Sixty-three percent of likely voters “believe most major news organizations in this country have their own political agenda,” according to a new Rasmussen survey released Friday, and 58 percent say Americans “hunger for news that is accurate, opinions that are vital and debate that is sincere.” News organizations are biased.
Rasmussen’s poll results come in the wake of the highly-publicized resignation of New York Times opinion page editor Bari Weiss. In her open letter of resignation to Times publisher A. G. Sulzberger, Weiss had some blistering remarks about her treatment in the newsroom.
“But the lessons that ought to have followed the (2016) election—lessons about the importance of understanding other Americans, the necessity of resisting tribalism, and the centrality of the free exchange of ideas to a democratic society—have not been learned,” she wrote. “Instead, a new consensus has emerged in the press, but perhaps especially at this paper: that truth isn’t a process of collective discovery, but an orthodoxy already known to an enlightened few whose job is to inform everyone else.”
And she added this for good measure: “My own forays into Wrongthink have made me the subject of constant bullying by colleagues who disagree with my views. They have called me a Nazi and a racist; I have learned to brush off comments about how I’m “writing about the Jews again.” Several colleagues perceived to be friendly with me were badgered by coworkers.”
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There was more, but it underscores the Rasmussen survey results, which suggest a strong liberal bias in the “mainstream” establishment press.
According to Rasmussen, “Democrats (42%)…are far less likely than Republicans (87%) and voters not affiliated with either major party (63%) to believe most news organizations are politically biased.” That would be understandable since people who agree with what they are reading are more likely to believe it is fair than those who read something and disagree with its content. The poll found that only 27 percent of likely voters “feel these news organizations generally remain impartial.”
An earlier Rasmussen survey, published June 18, found “just 30% of Likely U.S. Voters trust the political news they are getting. Most (53%) do not.” That survey noted, “Just 10% of voters think most reporters are trying to help Trump pass his agenda when they write or talk about the president. Forty-four percent (44%) believe instead that most are trying to block Trump’s agenda, although that’s down from a high of 51% in August of last year.”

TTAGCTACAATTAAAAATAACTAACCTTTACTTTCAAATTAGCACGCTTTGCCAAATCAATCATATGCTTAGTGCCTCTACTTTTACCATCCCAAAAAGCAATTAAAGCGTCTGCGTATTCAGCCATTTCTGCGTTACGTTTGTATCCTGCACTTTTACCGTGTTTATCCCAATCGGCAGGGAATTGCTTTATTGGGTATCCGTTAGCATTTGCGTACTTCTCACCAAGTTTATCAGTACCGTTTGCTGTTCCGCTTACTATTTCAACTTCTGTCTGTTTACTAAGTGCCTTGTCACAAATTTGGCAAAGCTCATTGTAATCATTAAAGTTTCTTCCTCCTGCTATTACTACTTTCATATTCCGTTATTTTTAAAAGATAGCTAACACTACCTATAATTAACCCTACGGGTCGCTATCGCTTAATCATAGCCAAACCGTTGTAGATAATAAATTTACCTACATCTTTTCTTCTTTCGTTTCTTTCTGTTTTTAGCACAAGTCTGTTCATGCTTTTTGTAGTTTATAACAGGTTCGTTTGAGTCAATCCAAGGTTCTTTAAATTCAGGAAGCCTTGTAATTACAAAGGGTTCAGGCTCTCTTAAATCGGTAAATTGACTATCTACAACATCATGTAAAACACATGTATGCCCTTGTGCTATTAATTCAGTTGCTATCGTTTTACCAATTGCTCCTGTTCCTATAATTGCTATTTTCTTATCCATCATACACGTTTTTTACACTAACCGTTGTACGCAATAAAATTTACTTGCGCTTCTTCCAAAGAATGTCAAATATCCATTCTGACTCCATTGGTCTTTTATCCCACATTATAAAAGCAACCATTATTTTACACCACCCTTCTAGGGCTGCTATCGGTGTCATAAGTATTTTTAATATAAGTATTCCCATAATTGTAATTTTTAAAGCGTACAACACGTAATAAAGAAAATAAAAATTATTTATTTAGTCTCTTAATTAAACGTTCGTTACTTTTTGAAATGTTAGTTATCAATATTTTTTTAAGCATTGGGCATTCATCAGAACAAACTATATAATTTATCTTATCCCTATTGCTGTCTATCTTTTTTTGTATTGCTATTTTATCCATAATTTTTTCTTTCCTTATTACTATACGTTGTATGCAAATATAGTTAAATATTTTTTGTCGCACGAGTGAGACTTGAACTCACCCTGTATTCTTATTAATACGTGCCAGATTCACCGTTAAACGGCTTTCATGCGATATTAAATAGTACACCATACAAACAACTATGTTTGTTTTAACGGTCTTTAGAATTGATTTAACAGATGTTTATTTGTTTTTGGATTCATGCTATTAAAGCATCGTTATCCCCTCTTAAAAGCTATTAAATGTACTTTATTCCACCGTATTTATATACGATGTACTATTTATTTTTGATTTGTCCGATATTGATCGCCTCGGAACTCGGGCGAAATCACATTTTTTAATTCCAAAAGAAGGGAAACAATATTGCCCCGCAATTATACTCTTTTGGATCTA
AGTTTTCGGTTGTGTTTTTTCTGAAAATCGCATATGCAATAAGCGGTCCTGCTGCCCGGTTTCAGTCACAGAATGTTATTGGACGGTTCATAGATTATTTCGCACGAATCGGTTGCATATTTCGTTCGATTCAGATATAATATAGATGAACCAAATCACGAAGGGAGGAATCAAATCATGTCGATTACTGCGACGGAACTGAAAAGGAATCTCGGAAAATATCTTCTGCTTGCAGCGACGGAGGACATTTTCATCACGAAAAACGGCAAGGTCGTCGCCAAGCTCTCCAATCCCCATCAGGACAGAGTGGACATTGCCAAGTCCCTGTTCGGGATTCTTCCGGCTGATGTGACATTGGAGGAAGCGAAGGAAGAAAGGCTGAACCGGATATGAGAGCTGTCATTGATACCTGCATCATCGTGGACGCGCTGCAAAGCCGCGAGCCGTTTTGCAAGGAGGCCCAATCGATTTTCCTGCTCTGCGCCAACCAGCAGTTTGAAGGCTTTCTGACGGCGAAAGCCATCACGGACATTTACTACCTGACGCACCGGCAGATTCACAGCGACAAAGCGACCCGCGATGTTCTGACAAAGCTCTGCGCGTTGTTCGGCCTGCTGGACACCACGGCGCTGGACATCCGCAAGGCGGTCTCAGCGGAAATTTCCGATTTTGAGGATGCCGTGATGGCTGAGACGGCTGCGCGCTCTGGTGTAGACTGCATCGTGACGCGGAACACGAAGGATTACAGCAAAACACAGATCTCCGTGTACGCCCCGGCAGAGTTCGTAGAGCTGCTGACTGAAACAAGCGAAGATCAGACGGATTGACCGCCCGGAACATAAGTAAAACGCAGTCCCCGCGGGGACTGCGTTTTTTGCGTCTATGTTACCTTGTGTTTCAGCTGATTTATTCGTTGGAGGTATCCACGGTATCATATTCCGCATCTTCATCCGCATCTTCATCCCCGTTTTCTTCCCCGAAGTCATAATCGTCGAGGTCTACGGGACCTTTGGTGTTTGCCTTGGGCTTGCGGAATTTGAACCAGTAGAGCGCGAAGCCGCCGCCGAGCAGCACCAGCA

Contrast that with a survey back in June 2010 that revealed, “Now 48% of voters think most reporters when they write or talk about President Obama are trying to help the president pass his agenda. Only 18% think most reporters are trying to block the president from passing his agenda.”
Perhaps the frosting on this cake comes from Weiss, who observed in her resignation letter,
“The paper of record is, more and more, the record of those living in a distant galaxy, one whose concerns are profoundly removed from the lives of most people. This is a galaxy in which, to choose just a few recent examples, the Soviet space program is lauded for its “diversity”; the doxxing of teenagers in the name of justice is condoned, and the worst caste systems in human history include the United States alongside Nazi Germany.”
Even if only half-true, this is a scathing indictment of a newsroom that reeks of bias toward the rhetoric of the far left.
Weiss showed guts in going public. If the establishment press is truly biased as she suggests and the Rasmussen survey indicates is the prevailing public perception, her career as a journalist could be toast, and the country is in trouble just a few months before the national election, the outcome of which the press will energetically attempt to influence.
The Washington Post declares, “Democracy dies in darkness” as its slogan. Weiss and Rasmussen are telling the nation that the press is already turning off the lights.
Cross-Posted with Conservative Firing Line